"It's this community spirit that has kept the show going and will keep the show going when we move to our new event centre at the showgrounds next month,'' she told the Farming Independent.
"It's the same with every agricultural show. We all help each other out. Myself and Kaye are collecting some shelving from the Castleblaney show later this evening and was it Oldcastle that borrowed our hen houses last week?
''Virginia, of course, is an Ulster show and we would have great help from the shows in the north like Enniskillen, Castlewellan and Clogher.
"Even during the troubles when nobody was crossing the Border, the agricultural show people always supported each other and went to each other's shows. We never let what was happening affect things."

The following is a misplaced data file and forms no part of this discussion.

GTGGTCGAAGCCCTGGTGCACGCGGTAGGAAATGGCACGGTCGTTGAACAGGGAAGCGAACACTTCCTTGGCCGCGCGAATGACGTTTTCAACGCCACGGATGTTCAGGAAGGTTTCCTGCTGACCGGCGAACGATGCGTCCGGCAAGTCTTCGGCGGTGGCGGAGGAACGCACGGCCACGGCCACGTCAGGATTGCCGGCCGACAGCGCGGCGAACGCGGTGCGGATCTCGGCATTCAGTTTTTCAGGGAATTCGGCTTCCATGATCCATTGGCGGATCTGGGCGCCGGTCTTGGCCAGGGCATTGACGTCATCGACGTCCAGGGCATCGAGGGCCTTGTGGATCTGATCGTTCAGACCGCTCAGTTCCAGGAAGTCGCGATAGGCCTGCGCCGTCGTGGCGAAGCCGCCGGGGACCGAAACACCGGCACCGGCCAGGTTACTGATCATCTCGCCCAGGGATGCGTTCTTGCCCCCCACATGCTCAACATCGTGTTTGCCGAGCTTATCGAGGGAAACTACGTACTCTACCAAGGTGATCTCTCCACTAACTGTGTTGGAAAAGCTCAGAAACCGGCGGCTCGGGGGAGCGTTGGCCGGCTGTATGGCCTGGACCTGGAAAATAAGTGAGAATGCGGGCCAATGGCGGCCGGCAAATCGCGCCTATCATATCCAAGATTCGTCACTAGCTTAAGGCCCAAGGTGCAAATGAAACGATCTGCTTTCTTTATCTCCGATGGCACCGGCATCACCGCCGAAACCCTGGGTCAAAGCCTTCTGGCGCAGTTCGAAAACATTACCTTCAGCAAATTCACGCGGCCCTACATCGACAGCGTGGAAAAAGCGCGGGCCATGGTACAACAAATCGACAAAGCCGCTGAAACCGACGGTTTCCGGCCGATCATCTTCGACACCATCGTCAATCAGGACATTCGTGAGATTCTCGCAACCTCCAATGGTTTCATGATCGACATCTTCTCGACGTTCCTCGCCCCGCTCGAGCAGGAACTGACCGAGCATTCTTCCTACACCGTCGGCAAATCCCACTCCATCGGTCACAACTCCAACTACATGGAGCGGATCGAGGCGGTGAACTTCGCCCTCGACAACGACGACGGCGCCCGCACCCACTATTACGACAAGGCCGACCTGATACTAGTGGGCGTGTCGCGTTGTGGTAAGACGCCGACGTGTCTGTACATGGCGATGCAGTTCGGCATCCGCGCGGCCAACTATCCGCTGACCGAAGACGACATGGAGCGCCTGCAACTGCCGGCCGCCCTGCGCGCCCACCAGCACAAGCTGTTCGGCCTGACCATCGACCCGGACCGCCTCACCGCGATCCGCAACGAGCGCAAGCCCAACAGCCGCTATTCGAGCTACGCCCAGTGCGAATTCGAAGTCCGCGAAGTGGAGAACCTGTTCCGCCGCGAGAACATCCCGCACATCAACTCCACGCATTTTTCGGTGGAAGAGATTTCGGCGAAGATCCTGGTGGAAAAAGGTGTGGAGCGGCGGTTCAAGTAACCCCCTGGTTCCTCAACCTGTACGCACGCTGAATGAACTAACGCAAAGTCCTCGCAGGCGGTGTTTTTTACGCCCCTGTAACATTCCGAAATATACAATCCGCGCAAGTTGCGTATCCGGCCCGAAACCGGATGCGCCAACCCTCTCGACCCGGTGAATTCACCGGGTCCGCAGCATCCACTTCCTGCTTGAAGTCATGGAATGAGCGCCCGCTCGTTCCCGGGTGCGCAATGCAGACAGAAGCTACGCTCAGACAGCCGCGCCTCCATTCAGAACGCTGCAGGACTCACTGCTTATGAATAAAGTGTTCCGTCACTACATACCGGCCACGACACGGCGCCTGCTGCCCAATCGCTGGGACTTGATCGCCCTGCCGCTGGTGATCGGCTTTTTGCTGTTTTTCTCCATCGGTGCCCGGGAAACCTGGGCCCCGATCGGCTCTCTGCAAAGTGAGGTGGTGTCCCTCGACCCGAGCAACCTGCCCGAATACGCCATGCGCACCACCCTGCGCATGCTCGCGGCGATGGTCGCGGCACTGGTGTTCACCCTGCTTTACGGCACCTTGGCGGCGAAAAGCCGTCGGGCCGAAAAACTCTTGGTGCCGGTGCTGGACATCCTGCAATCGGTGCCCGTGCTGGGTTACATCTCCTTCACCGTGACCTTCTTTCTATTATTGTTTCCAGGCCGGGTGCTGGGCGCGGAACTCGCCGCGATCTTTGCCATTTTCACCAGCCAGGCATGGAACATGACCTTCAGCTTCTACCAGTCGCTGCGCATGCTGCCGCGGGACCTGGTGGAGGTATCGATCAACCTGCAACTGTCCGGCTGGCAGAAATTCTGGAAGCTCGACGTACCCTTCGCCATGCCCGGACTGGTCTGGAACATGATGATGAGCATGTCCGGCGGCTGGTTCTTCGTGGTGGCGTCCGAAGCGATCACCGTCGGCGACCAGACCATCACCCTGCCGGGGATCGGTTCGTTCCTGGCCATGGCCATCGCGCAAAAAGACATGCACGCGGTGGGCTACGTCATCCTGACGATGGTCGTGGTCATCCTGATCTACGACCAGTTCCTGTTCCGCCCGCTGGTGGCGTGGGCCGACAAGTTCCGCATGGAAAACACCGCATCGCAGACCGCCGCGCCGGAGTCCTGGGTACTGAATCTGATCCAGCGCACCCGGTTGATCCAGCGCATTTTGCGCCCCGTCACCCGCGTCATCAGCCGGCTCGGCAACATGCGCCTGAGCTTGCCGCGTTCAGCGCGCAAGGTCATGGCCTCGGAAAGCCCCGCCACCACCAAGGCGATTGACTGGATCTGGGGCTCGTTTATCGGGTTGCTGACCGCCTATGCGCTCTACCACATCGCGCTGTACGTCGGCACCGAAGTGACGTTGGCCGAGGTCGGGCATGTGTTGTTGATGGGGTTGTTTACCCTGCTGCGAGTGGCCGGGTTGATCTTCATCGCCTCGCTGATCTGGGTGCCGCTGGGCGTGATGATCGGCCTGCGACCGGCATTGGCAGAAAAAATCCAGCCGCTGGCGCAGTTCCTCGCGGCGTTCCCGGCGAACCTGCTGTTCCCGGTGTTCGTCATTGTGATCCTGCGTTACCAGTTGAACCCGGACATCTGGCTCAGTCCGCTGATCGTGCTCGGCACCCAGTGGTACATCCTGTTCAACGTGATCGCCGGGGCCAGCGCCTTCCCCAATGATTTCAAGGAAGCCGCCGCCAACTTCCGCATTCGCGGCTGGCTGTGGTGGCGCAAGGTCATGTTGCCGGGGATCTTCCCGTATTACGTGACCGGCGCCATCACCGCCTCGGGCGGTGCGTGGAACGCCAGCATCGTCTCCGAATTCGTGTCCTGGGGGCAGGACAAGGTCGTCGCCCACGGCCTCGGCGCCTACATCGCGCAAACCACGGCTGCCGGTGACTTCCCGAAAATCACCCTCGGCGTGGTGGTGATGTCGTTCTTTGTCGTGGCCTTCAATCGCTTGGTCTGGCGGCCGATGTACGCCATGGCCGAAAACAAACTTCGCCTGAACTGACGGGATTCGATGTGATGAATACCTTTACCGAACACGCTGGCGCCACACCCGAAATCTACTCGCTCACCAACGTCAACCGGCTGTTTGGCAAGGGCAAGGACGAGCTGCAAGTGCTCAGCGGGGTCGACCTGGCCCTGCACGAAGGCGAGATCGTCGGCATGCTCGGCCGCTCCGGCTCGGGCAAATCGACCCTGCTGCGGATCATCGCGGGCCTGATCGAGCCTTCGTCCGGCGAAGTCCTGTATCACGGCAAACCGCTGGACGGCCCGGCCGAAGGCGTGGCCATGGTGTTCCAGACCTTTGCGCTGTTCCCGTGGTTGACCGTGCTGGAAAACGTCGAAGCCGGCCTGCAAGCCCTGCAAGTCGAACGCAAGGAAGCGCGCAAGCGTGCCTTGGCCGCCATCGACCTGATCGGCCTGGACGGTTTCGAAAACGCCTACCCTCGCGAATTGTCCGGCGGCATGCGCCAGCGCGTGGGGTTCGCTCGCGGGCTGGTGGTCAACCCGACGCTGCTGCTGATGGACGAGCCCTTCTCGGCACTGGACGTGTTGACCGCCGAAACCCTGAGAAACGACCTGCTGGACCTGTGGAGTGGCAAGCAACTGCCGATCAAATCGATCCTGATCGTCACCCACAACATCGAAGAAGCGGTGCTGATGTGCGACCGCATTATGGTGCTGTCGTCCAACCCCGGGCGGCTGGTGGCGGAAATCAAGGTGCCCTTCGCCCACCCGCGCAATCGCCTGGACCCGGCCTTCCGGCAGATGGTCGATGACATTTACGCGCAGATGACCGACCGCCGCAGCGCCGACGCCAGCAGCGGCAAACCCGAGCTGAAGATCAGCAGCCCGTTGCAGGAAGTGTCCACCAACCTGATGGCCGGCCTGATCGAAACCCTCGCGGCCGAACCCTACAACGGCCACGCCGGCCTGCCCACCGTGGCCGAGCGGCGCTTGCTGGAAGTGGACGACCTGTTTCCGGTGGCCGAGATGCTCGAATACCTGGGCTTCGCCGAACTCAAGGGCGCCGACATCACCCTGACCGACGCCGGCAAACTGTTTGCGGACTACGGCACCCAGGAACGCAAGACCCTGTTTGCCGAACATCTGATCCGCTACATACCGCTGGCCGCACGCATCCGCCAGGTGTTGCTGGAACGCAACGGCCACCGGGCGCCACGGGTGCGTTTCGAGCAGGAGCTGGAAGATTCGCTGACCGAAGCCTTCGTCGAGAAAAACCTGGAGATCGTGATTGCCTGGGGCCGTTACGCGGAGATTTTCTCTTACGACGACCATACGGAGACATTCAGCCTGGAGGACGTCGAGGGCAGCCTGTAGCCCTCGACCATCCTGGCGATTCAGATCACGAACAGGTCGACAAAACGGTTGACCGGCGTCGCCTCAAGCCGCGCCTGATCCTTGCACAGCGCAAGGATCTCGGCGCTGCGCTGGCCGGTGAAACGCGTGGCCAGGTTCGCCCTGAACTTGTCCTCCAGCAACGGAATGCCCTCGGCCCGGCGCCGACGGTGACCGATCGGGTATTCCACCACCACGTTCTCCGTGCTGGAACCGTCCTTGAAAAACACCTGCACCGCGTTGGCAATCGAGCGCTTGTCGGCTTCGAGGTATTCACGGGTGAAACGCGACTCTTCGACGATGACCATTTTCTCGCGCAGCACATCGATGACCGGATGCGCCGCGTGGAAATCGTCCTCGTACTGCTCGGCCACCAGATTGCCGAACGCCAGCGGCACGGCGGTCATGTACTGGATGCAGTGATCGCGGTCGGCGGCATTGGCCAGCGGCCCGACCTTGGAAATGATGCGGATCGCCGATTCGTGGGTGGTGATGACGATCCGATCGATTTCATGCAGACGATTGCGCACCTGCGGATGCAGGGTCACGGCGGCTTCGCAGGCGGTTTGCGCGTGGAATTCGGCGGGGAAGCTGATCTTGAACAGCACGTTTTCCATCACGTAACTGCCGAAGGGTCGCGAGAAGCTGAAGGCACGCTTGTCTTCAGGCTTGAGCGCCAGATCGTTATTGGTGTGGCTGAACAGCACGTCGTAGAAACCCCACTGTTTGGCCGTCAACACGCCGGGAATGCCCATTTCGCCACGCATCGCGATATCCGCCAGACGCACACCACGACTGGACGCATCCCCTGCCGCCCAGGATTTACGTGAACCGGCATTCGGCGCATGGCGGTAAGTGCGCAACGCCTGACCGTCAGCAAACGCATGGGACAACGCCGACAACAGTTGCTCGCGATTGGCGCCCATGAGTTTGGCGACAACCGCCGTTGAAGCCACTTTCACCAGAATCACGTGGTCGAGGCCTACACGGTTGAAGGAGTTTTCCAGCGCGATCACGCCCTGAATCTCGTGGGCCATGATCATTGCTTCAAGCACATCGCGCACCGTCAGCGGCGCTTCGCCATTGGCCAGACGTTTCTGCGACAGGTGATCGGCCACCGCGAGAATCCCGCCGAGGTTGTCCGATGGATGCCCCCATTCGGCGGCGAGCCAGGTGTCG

Kathleen is out and out Cavan - she even played camogie for the county in her early years. "I never got to the Holy Ground but played in Breffini Park," she says with a radiant pride.
She did a stint in Bluebell as the county's Macra na Feirme national executive representative, but things got "serious" when her husband, Ned, asked her to the show night at the old Farmers' Hall in Virginia all those years ago.
The show night was the traditional night out in the Farmers' Hall after all the rosettes were pinned on the winners. It was substantial money-spinner for the show with the leading show bands of the time playing monster gigs in the town.
Kathleen's first date with Ned was at one of these show nights, though they didn't get into the dance (women to the right, men to the left and minerals at the bar) because they were detained working late at the show.